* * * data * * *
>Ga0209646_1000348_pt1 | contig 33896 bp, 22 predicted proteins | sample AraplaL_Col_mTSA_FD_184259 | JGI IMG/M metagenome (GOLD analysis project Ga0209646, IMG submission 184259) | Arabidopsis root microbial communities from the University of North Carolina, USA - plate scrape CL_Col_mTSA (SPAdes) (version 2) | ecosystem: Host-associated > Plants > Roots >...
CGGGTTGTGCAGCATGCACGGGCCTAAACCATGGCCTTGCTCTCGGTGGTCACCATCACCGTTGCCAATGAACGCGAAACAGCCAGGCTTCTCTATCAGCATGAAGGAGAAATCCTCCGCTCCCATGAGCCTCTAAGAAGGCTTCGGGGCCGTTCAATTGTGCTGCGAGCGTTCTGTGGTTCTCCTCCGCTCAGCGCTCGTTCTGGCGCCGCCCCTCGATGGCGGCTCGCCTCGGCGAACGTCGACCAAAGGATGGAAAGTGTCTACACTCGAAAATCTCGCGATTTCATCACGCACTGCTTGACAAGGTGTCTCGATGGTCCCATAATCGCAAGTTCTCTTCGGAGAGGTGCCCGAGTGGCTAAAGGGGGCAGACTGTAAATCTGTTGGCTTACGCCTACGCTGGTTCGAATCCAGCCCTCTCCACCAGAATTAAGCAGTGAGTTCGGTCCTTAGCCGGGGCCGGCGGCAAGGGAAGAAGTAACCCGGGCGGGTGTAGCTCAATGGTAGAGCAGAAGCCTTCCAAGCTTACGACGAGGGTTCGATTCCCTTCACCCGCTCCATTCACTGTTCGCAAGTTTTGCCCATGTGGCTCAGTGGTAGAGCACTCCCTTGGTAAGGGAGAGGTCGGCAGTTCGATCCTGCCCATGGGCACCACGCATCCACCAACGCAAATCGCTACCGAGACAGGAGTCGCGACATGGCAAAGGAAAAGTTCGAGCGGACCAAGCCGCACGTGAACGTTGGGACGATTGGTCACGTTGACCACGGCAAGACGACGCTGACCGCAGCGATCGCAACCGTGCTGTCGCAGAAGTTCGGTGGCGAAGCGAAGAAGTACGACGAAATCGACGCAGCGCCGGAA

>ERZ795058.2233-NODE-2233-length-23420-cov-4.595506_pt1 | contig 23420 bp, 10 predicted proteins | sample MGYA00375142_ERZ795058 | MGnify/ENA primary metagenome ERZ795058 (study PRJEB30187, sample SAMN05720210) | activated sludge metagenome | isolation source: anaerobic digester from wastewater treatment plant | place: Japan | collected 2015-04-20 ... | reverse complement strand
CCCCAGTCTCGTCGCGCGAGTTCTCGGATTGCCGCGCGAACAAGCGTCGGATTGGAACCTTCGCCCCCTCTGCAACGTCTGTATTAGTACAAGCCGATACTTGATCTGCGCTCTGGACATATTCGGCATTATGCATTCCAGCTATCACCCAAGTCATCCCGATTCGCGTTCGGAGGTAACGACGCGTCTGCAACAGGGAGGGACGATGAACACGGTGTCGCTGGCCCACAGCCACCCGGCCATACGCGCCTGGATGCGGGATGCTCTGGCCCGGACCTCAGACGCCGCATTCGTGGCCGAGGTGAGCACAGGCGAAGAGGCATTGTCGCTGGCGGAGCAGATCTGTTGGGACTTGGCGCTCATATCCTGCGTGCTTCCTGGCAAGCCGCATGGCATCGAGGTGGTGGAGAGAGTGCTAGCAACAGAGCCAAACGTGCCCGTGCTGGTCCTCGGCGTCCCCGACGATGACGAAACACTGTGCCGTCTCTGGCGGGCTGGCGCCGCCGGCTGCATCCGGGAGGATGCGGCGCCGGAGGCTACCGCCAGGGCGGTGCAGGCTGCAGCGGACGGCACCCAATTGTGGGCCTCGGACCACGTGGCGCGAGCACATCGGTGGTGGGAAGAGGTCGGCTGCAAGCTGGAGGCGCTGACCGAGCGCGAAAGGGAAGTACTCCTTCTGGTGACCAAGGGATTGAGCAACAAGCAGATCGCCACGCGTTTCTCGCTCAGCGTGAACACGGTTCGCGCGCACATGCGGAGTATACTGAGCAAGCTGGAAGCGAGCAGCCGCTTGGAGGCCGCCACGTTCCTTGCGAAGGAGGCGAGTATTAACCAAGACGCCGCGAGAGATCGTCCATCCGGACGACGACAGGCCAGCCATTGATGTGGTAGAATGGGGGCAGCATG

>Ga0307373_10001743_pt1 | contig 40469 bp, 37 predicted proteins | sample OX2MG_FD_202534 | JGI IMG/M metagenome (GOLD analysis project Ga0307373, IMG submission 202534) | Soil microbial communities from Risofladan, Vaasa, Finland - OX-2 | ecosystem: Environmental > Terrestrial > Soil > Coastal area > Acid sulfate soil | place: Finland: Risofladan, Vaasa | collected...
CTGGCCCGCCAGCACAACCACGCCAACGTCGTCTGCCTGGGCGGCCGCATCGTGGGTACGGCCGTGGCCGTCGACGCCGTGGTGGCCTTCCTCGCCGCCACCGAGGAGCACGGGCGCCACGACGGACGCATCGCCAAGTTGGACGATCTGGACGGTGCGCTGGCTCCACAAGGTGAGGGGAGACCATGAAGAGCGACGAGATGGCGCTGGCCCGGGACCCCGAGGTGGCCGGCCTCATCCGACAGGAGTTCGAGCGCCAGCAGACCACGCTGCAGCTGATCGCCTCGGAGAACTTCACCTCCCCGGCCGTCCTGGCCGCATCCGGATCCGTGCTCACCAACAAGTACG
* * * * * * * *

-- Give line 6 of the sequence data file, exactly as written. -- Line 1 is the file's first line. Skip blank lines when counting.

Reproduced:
CTGGCCCGCCAGCACAACCACGCCAACGTCGTCTGCCTGGGCGGCCGCATCGTGGGTACGGCCGTGGCCGTCGACGCCGTGGTGGCCTTCCTCGCCGCCACCGAGGAGCACGGGCGCCACGACGGACGCATCGCCAAGTTGGACGATCTGGACGGTGCGCTGGCTCCACAAGGTGAGGGGAGACCATGAAGAGCGACGAGATGGCGCTGGCCCGGGACCCCGAGGTGGCCGGCCTCATCCGACAGGAGTTCGAGCGCCAGCAGACCACGCTGCAGCTGATCGCCTCGGAGAACTTCACCTCCCCGGCCGTCCTGGCCGCATCCGGATCCGTGCTCACCAACAAGTACG